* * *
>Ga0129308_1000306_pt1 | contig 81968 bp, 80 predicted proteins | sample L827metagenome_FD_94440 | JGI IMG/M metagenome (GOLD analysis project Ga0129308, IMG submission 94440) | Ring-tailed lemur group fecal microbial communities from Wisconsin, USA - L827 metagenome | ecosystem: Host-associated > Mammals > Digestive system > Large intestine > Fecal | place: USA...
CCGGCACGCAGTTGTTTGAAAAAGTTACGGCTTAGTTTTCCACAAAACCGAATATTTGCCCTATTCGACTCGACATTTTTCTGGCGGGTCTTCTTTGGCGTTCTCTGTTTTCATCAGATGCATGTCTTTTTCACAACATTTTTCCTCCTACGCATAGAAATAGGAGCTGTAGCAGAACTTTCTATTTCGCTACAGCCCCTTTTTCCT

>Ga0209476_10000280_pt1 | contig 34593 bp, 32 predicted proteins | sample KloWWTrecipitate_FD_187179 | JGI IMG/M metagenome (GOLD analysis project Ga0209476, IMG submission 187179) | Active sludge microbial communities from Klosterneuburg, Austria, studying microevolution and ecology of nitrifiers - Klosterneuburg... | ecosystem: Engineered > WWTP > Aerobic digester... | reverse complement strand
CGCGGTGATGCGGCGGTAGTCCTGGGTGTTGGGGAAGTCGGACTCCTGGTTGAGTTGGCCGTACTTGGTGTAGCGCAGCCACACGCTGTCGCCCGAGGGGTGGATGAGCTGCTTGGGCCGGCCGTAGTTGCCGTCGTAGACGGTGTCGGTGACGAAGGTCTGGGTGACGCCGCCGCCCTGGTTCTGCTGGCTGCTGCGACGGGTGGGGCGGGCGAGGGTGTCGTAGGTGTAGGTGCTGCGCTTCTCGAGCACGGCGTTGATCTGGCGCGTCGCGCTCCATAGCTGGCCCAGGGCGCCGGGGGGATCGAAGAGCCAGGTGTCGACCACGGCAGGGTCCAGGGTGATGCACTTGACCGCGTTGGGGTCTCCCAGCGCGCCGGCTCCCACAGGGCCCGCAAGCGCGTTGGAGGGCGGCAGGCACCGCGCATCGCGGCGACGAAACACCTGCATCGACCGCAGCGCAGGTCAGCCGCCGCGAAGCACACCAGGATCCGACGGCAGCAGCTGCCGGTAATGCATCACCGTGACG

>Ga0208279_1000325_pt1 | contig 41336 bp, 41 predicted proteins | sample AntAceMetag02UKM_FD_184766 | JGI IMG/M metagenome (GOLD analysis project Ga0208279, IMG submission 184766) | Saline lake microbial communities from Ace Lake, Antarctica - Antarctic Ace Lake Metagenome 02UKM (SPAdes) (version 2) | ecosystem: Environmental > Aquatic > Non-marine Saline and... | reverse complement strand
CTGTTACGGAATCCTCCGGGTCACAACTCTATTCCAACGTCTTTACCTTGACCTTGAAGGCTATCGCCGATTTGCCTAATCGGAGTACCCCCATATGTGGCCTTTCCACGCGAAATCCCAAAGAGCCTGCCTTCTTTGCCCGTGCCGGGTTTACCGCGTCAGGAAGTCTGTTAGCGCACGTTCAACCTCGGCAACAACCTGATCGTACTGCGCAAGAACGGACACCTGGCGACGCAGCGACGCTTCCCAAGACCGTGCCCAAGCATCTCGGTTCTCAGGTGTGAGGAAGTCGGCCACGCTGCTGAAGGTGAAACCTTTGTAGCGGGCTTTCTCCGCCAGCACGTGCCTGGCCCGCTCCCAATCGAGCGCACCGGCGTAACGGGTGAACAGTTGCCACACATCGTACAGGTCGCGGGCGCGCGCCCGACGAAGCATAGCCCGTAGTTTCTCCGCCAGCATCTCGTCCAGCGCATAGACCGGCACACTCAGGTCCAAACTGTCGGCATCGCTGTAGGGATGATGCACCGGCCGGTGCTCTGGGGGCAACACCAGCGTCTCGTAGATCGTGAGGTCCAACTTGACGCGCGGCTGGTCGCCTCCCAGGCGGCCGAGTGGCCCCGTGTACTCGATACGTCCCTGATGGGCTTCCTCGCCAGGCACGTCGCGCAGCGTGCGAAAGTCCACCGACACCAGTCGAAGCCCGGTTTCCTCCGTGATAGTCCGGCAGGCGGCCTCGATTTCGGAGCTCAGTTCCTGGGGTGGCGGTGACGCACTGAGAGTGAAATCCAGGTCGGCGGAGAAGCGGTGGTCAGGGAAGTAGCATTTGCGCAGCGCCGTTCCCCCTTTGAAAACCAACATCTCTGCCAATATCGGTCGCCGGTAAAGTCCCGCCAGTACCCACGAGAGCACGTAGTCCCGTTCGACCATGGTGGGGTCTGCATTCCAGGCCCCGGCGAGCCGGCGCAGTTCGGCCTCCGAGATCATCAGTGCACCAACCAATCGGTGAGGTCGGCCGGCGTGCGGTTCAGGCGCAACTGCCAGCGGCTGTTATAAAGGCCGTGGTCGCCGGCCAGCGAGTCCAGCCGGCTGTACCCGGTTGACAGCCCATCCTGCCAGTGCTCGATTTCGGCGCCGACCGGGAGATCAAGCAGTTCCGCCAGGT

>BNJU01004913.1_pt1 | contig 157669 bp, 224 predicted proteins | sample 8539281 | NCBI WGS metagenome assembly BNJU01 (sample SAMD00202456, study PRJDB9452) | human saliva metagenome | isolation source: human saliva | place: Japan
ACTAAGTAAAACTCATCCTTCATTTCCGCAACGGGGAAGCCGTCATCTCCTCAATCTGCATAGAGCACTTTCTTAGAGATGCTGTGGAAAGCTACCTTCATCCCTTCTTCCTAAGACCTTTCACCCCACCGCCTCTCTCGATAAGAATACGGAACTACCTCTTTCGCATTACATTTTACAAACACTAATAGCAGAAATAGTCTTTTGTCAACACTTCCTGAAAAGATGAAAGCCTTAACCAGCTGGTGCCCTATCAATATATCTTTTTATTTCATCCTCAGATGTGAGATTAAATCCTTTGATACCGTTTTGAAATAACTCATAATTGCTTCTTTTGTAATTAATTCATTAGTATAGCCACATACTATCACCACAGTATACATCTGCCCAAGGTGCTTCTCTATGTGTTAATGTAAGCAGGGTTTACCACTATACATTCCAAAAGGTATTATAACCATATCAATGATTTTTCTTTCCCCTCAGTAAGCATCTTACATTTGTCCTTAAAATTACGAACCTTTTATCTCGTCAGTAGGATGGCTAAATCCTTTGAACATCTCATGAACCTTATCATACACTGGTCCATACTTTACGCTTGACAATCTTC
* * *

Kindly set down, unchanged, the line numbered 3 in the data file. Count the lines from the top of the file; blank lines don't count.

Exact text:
>Ga0209476_10000280_pt1 | contig 34593 bp, 32 predicted proteins | sample KloWWTrecipitate_FD_187179 | JGI IMG/M metagenome (GOLD analysis project Ga0209476, IMG submission 187179) | Active sludge microbial communities from Klosterneuburg, Austria, studying microevolution and ecology of nitrifiers - Klosterneuburg... | ecosystem: Engineered > WWTP > Aerobic digester... | reverse complement strand